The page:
My Ketogenic Mediterranean Diet: Day 23

CB104470Weight: 161 lb

Transgressions: none

Exercise: 60 minutes shovelling horse poo and picking up rocks from a new corral

Comments

I followed Dr. Atkins New Diet Revolution for 10 weeks in 2003.  When my daughter was 3-years-old, I realized that my exercise habit—six hours a week either at a gym or running—had been interfering with my family time and helping out around the house.  So I quit exercising for 3–4 years and, therefore, gained some weight.  In 2003, my Atkins starting weight was 178 lb, waist 37 inches.  Goal weight was 162-165.  I lost 11 pounds on Atkins.  Towards the end I was bored and increasingly noncompliant.  Here are my 2003 verbatim notes summarizing my experience with Atkins:

Lost 10 lbs [4.55 kg] over first 5 weeks, ½ of that in the first 2 weeks.  I have not exercised nearly as much as he recommended.  Have not suffered much hunger or sense of deprivation.  No wt change in last 6 weeks, coinciding with poor exercise compliance (may or may not be related).  Note that I really don’t have much wt to lose at this point, just a cosmetic amount.  At some point, even if fully compliant with Atkins, wouldn’t wt loss stop in everyone?  I have no idea how may calories I am eating now.  With wt stable, will assume it is around 2000-2400 cal/day.  Ten years ago when I was exercising religiously, my wt-maintaining intake was 2400 cal.  Probably closer to 2000 now in view of aging and sedentariness.  Over the last 6 weeks of stable wt, however, I was mostly compliant with his induction-phase food prescription.  To lose wt now I probably need to exercise more and count actual calories.  Even took his recommended Essential Oils supplement (2/day) and Basic 3 vitamin supplement (2 instead of 3/day).  He has convinced me I am a carbaholic.  Sugars and refined carbs are empty calories that don’t provide much except energy, which in excessive amounts is stored as fat.  But I cannot yet abandon the dogma that saturated fats (e.g., red meat) can be harmful to circulation over the long run.  And his carb restriction would keep me from eating adequate beneficial vegetables.  If I want to eat sweets and refined carbs, I will have to exercise more and/or give up fats, vegetables, or proteins.  Atkins makes a lot of sense for obese people who love carbs and overeat them.  I also like the rapid results of induction phase.  I admire the simplicity of the induction phase.  Thereafter, the “Ongoing Weight Loss” and “Lifetime Maintenance” phases do require counting carbs.  The latter phase, for me, would allow 40-60 gm/day, unless I were a vigorous exerciser (then 90+ gm).  A serving of apple pie has 58 gm.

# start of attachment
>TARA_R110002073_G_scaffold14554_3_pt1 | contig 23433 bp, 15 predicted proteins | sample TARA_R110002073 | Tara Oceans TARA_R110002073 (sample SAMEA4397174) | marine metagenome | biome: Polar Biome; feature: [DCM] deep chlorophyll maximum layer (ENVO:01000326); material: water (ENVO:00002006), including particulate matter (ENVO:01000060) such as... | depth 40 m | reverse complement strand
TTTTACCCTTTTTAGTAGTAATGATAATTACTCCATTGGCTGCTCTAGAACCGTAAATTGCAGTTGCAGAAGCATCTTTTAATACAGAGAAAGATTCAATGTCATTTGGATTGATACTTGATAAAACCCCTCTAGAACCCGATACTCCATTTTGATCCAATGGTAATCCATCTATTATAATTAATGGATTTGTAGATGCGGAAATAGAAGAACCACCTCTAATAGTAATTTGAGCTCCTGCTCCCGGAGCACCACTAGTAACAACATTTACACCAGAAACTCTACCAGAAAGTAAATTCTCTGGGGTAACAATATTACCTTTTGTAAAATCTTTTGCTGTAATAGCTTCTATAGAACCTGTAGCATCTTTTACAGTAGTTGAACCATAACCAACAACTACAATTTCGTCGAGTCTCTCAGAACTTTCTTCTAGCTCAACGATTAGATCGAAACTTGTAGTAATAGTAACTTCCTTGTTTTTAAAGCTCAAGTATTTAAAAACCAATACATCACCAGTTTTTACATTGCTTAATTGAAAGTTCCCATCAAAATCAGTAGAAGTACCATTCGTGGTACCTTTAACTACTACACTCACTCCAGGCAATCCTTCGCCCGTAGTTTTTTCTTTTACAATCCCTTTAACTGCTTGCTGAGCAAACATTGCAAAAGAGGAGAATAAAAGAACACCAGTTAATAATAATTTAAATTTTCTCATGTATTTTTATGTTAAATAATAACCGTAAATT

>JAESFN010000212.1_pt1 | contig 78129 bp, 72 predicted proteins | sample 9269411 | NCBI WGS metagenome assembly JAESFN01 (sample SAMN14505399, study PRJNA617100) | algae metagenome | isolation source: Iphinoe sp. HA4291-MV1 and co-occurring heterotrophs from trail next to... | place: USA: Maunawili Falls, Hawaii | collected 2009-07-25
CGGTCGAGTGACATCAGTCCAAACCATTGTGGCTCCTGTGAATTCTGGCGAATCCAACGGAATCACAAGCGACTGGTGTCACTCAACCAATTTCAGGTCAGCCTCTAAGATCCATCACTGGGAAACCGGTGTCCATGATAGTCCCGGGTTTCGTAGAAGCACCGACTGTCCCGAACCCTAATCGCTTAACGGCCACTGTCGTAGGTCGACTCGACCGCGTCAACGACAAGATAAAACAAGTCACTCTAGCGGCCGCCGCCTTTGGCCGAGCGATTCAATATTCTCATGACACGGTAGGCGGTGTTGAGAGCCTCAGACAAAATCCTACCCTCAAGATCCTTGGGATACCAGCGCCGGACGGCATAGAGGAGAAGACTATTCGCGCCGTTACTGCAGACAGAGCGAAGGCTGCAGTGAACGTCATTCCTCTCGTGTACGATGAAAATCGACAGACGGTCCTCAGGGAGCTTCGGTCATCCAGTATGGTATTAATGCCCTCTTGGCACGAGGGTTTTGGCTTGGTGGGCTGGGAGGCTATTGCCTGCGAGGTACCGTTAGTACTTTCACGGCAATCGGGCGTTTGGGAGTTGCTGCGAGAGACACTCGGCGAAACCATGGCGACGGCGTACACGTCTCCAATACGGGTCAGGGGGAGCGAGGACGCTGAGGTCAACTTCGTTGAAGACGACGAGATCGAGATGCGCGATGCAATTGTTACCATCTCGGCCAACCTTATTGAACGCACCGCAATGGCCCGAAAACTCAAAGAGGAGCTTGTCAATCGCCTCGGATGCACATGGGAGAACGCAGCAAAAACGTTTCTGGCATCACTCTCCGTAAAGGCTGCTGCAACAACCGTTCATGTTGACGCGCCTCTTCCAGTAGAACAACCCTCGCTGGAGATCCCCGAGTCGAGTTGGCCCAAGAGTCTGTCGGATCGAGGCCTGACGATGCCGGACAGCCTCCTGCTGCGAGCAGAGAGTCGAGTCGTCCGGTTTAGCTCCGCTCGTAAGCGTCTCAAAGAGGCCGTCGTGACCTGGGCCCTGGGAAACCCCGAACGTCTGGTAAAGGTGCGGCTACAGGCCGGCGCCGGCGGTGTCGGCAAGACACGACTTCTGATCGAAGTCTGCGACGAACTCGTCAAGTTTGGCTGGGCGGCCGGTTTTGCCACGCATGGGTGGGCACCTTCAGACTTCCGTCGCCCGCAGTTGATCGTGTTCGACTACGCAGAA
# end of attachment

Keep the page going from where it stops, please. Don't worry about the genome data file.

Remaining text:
Now it’s six years later and I’m much more willing to reconsider that dogma that saturated fats cause impaired circulation (atherosclerosis).  But I still think that fruits, vegetables, whole grains, and legumes are healthy for many people.

-Steve

3 Comments

Filed under My KMD Experience

3 responses to “My Ketogenic Mediterranean Diet: Day 23

  1. Pingback: Weight Loss » Blog Archive » My Ketogenic Mediterranean Diet: Day 23

  2. Dr. Steve,

    You wrote, ” I realized that my exercise habit—six hours a week either at a gym or running—had been interfering with my family time ..”

    I struggle with this. Not necessarily feelings of guilt but a sense – I am letting my family down.

    It is interesting, I don’t notice an “awarness” in the diet blogsphere about the trade-offs. Losing wieght always seems to take priority.

    The lack of balance has to have a some kind of impact on the diet and/or the family. Probably very subtle and different from person/family to family.

    Again, few write about this – fathers or mothers.

    cheers

    • You’re right, Mike. I don’t see too many peope involved with weight loss talk about it. When my daughter was three, my son was one. Young kids are a huge amount of work! Frankly, I was being selfish and my wife, God bless her, just soldiered on through and didn’t say anything. I can’t remember what woke me up to reality. Cutting back on exercise gave me more time at home to help with bathing, laundry, cleaning, feeding, babysitting. And I enjoyed spending time with the children and wife. I am blessed to have a great family; most of the credit goes to my wife.

      Of course, there are ways to get some exercise even with young children around, such as long walks with strollers. Chasing toddlers burns calories, too.

      -Steve